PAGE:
This is a guest post by George Alter, Director of the Inter-university Consortium for Political and Social Research.
Research data produced by federally funded scientific projects should be freely available to the wider research community and the public at large.
That simple statement should not be controversial, especially as federal research funding agencies increasingly require data management plans – including details on how research data will be shared – with all grant proposals. Public data should be a public resource, and data sharing supports core scientific values like openness, transparency, and replication. But lack of resources for curating scientific data and a lingering tradition of data hoarding create resistance to open access to research data.
In 2009, the Interagency Working Group on Digital Data released Harnessing the Power of Digital Data for Science and Society, which recommended a strategic policy for access to and preservation of scientific information in digital formats. Recently this group solicited advice “on approaches for ensuring long-term stewardship and encouraging broad public access to unclassified digital data that result from federally funded scientific research.”
As director of the world’s largest repository of social science data, the Inter-university Consortium for Political and Social Research housed at the University of Michigan, I applaud the attention being drawn to this issue. And we look forward to the working group’s continued progress on developing federal-wide data sharing standards.
The most important step that the working group could take to foster data sharing would be to recommend a policy of mandatory deposit of federally funded research data into long-term, publicly accessible data repositories. Such a requirement would promote re-use of scientific data, maximize the return on investments in data collection, and prevent the loss of thousands of potentially valuable datasets.
ICPSR advocates a network of domain-specific repositories to accommodate the unique needs of various scientific fields. These repositories would create the “communities of practice” that the working group called for in its 2009 report and act as liaisons between specific disciplines and the complex and rapidly changing world of digital preservation.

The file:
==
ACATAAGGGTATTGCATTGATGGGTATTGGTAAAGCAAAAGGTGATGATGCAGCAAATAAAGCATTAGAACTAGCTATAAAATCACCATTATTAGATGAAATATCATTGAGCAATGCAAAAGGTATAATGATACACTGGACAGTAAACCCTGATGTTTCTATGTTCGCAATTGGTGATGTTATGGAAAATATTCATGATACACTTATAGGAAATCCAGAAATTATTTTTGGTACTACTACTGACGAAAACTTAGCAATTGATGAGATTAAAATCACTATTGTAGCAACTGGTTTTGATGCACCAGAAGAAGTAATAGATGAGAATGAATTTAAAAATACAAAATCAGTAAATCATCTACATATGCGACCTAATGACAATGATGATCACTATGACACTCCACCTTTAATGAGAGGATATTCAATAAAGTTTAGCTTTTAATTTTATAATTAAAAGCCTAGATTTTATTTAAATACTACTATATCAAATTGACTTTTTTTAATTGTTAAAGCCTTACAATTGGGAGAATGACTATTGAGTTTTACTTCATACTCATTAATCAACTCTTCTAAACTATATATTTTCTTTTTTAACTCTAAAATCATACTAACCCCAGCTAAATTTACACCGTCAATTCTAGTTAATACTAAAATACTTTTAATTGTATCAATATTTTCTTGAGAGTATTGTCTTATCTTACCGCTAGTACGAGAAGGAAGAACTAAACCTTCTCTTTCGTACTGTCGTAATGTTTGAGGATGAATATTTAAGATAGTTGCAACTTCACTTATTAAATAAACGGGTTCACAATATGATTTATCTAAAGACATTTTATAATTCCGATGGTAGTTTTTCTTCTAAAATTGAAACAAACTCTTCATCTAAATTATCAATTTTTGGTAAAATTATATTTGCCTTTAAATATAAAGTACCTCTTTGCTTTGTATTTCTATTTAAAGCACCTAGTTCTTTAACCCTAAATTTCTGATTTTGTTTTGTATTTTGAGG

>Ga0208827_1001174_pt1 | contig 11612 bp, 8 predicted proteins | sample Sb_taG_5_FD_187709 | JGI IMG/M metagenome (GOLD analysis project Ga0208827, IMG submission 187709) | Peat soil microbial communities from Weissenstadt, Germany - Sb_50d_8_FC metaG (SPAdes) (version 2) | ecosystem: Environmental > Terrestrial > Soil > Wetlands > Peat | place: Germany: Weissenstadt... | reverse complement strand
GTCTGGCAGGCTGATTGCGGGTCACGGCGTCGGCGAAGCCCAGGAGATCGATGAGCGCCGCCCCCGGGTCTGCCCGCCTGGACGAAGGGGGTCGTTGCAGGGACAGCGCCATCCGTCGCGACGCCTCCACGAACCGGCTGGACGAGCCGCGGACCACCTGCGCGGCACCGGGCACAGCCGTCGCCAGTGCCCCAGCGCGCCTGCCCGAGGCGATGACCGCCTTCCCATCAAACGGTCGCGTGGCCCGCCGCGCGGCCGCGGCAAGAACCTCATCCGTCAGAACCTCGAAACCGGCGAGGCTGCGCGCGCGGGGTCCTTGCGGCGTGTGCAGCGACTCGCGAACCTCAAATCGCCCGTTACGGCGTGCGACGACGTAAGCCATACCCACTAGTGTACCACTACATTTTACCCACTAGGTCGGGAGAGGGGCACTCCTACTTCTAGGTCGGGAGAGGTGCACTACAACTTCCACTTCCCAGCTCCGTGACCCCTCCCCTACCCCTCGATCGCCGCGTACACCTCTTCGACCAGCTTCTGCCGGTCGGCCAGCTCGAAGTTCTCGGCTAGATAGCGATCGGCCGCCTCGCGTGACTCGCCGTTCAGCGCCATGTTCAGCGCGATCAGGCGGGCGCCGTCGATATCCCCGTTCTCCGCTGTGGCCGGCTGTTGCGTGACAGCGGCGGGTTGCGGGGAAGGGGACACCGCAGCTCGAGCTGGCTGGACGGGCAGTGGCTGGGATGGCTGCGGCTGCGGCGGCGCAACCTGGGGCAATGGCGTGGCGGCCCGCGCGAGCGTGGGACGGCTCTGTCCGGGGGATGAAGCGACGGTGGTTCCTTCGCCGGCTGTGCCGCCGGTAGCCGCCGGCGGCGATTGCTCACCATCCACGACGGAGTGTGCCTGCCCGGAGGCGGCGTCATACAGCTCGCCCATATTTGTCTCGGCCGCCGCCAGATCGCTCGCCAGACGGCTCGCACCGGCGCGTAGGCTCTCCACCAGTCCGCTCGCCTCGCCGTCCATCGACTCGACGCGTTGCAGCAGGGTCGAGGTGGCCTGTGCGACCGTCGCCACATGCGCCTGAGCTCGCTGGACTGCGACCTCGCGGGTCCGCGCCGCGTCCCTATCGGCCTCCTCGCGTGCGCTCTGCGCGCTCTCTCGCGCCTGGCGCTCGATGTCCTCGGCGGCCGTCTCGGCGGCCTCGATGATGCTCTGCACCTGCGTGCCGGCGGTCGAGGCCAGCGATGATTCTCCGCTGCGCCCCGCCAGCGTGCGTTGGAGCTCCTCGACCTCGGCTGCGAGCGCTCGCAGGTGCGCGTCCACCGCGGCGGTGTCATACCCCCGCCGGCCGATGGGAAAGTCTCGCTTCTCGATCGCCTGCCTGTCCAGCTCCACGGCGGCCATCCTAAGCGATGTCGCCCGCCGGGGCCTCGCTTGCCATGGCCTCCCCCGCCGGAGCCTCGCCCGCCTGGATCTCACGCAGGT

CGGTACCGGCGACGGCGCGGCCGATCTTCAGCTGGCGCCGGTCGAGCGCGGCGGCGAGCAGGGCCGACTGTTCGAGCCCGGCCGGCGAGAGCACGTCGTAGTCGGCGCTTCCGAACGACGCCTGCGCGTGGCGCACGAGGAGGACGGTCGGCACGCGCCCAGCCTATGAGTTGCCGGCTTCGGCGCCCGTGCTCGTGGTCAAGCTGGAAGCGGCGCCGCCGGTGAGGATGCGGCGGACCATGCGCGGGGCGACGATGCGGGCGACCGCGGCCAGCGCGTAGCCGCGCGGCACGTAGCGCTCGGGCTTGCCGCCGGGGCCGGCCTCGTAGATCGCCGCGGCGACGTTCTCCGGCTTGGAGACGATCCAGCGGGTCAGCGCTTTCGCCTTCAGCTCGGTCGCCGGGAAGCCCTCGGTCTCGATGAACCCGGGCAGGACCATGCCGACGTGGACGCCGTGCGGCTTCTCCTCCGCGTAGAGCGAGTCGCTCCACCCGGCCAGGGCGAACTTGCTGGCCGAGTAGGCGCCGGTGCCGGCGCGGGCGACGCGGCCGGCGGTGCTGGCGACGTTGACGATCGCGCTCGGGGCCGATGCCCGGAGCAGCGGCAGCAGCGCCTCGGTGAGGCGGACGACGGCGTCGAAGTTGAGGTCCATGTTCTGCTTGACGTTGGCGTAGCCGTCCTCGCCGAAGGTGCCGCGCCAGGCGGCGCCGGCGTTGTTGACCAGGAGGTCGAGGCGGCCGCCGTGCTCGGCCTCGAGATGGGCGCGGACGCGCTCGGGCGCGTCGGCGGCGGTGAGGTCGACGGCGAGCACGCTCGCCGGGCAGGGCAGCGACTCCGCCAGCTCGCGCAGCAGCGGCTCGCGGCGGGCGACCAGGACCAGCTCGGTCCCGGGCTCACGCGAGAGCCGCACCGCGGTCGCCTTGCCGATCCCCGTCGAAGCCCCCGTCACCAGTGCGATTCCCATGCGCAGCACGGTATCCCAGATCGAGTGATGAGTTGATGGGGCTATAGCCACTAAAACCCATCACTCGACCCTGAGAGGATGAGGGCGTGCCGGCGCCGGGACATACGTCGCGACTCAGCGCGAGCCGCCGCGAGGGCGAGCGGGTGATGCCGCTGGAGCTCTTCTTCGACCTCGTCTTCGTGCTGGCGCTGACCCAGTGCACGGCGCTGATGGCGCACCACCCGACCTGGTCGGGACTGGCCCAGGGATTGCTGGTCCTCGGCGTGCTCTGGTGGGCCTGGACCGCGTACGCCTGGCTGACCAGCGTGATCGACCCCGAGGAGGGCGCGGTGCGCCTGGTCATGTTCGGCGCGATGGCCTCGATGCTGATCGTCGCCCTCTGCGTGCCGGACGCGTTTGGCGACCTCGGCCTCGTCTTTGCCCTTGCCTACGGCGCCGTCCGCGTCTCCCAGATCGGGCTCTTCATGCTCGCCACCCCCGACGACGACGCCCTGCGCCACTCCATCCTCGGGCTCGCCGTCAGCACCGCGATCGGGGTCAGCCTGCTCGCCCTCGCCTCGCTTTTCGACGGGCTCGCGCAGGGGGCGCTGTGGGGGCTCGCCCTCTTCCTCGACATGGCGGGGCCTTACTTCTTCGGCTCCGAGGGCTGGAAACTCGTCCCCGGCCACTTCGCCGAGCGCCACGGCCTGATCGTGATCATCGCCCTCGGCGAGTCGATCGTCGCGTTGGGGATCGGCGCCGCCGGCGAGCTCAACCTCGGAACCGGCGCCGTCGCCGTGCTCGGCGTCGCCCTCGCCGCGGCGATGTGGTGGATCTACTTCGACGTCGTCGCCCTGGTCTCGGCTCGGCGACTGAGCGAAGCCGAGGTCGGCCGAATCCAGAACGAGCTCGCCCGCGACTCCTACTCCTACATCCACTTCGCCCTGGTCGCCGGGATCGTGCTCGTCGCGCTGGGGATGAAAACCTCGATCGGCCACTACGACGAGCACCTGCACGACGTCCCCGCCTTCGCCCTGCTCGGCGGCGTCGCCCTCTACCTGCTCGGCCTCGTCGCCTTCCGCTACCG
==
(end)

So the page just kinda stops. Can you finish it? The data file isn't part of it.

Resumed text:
Creating new repositories or strengthening existing ones – along with a mandate for data sharing – would shift the burden of data management to an organized system of archives with expertise in data management and away from a patchwork of disparate entities. Discipline-specific repositories can develop solutions to problems, like protection of confidential information and creation of standards for metadata. They will work in partnership with the growing network of institutional repositories, most of which developed to manage digitized text and images held by libraries.
In the absence of appropriate repositories, responsibility for data sharing has fallen to journals, and much important research data is provided as supplements to published articles. Journal publishers, however, have neither the expertise nor financial incentives to redistribute data in formats that are useful for the research community, and publishers have no obligation to preserve data for the long-term. The increasing volume of research data threatens to create an unsustainable burden on this system.
The central problem currently is that preservation requires a long-term commitment and most federal funding agencies provide only short-term funding. The solution should be a combination of support for infrastructure and payments for long-term preservation. The latter could involve a single payment for the estimated present value of future distribution and preservation, which repositories could annuitize in some way. This type of long-term commitment to digital repositories is being made by other countries, where data archiving is considered an essential aspect of the research infrastructure.
The federal momentum behind data sharing and data management is truly heartening. Evidence of the recognition of these issues at the highest levels was apparent in President Barack Obama’s State of the Union address, when he cited “data management” as a job of the future. But it will take a targeted allocation of resources and intelligent guidelines to continue advancing this cause in the coming years. The costs of these efforts should be weighed against the lost research opportunities being expensive digital resources are allowed to decay and disappear.